Diamonds could soon be used to probe living cells and drug molecules
September 30, 2009
While working on their long-term goal of achieving a true quantum computer, a team of researchers from Stanford University, the Joint Quantum Institute, MIT and Texas A&M; University has recently discovered that tiny nitrogen impurities in diamonds make outstanding magnetic probes in the cellular and molecular scale, with important applications that could truly benefit medical research.
Quantum computing harnesses the properties of subatomic particles — photons and electrons in particular — to manipulate data in a highly efficient way. A subfield of quantum computing known as spintronics deals with the negatively-charged electrons and their spin, which together give these particles very precise magnetic properties.
While looking for a magnetic material that could manipulate electrons one by one for their purposes, the team discovered that diamonds with trace concentrations of nitrogen make excellent magnetic probes. Nitrogen impurities are partly responsible for diamonds' fame, as they glow a brilliant red and become fluorescent when they are hit by green light.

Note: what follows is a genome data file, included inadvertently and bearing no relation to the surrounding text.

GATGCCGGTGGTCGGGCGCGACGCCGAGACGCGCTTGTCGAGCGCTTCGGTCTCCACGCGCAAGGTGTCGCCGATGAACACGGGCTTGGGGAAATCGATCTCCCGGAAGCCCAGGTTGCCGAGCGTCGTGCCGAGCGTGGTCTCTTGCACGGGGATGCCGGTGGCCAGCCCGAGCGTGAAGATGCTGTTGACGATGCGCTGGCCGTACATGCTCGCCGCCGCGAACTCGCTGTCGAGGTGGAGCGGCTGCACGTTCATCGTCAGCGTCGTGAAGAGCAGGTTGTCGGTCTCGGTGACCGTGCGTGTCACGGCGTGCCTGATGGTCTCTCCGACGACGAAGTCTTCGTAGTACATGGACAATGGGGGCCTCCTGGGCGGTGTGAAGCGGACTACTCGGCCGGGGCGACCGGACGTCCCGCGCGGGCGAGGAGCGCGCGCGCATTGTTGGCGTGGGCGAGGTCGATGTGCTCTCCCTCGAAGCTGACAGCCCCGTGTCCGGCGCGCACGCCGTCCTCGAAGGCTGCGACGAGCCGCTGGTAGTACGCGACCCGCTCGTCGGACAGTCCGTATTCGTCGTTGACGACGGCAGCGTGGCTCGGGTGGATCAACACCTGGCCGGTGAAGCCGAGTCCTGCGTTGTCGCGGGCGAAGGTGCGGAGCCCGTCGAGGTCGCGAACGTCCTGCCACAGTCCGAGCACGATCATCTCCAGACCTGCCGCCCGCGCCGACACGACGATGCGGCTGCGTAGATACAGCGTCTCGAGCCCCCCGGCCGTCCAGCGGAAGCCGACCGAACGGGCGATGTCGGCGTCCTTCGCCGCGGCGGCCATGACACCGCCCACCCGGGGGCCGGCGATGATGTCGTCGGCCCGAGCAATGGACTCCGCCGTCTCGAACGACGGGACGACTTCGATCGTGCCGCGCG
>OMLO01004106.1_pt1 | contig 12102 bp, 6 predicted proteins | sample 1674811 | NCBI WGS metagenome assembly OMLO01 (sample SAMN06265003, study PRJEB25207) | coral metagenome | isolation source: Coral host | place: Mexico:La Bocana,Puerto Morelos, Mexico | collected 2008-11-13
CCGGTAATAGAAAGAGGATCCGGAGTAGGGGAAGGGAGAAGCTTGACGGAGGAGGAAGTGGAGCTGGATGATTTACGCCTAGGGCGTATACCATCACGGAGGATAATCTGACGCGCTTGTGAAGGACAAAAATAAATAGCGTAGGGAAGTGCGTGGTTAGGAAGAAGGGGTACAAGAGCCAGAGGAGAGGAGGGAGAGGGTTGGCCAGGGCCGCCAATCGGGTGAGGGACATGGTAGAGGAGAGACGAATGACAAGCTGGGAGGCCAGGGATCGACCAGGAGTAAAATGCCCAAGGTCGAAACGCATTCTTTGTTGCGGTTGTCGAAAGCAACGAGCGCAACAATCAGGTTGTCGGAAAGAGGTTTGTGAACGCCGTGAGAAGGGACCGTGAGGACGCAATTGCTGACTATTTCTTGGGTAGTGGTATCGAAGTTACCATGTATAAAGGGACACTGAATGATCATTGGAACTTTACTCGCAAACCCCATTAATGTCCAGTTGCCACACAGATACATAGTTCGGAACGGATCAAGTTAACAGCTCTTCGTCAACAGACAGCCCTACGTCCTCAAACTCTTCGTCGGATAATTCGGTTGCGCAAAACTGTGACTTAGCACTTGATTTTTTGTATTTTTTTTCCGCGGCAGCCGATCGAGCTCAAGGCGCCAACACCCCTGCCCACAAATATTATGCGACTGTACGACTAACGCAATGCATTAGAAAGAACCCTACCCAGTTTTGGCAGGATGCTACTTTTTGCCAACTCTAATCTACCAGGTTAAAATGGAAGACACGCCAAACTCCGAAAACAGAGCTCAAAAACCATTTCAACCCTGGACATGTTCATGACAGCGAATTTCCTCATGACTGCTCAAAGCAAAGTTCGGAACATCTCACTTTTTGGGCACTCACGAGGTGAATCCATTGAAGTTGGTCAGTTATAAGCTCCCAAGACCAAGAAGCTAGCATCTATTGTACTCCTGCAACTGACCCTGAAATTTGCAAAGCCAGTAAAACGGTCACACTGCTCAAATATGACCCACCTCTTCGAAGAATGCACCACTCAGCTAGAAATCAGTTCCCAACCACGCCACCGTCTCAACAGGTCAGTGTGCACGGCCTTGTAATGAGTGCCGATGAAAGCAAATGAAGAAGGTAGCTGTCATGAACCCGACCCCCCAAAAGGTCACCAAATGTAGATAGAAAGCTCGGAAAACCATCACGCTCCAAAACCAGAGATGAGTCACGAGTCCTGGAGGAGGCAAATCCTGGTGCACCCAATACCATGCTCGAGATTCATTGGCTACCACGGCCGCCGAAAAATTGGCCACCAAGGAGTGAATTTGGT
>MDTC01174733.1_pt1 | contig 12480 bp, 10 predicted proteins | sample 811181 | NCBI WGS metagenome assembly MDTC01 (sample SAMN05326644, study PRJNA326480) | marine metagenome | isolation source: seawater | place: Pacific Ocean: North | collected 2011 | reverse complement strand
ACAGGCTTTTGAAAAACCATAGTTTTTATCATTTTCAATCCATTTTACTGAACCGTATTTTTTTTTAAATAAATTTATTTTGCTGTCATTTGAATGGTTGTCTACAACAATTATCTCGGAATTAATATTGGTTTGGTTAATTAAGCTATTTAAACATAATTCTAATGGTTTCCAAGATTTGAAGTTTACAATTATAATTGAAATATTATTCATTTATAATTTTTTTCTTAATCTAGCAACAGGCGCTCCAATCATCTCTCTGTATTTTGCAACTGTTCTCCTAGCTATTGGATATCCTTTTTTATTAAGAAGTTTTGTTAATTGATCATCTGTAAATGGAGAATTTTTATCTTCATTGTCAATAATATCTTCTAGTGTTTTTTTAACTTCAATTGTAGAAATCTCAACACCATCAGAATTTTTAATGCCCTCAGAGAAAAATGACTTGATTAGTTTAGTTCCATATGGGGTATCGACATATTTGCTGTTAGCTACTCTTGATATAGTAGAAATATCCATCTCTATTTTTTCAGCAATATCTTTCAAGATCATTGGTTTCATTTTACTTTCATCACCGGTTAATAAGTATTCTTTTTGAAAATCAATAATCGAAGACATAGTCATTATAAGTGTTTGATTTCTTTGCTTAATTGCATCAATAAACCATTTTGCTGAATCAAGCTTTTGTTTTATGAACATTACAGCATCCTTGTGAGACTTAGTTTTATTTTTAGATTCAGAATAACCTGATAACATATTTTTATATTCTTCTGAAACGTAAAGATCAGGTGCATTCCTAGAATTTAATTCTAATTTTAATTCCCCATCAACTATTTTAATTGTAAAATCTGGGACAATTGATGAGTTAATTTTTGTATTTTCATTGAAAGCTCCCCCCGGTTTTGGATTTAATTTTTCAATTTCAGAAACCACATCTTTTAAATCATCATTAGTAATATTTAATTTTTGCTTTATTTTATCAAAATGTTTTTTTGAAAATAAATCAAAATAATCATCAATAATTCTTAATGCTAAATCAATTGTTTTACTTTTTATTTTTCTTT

Measuring slight variations in the fluorescence levels can determine the magnetic spin of a single electron in nitrogen and, unlike so many of the results obtained so far in quantum computing or small-scale magnetic sensing, it can be done at room temperatures rather than requiring cooling to close to absolute zero.
The system developed by the team is formed from a single nitrogen atom lodged within a diamond crystal and, because it doesn't require cooling, it could be safely used to probe and precisely manipulate live tissue such as living cells and individual drug molecules, an important step forward for medical research.
The researchers also managed to repeatedly bounce the quantum information back and forth between the nitrogen electron and the adjacent carbon atoms in the diamond, forming a small quantum circuit capable of performing logic operations at room temperatures. Transferring the information back and forth, the team found, has the effect of amplifying the information and making it easier to read.
As NIST theoretical physicist Jacob Tayler explained, the findings are just a relatively small step forward in quantum computing, but the medical community might find practical applications for their findings long before the first quantum computer is built.
The team's findings were published on the online issue of the journal Science.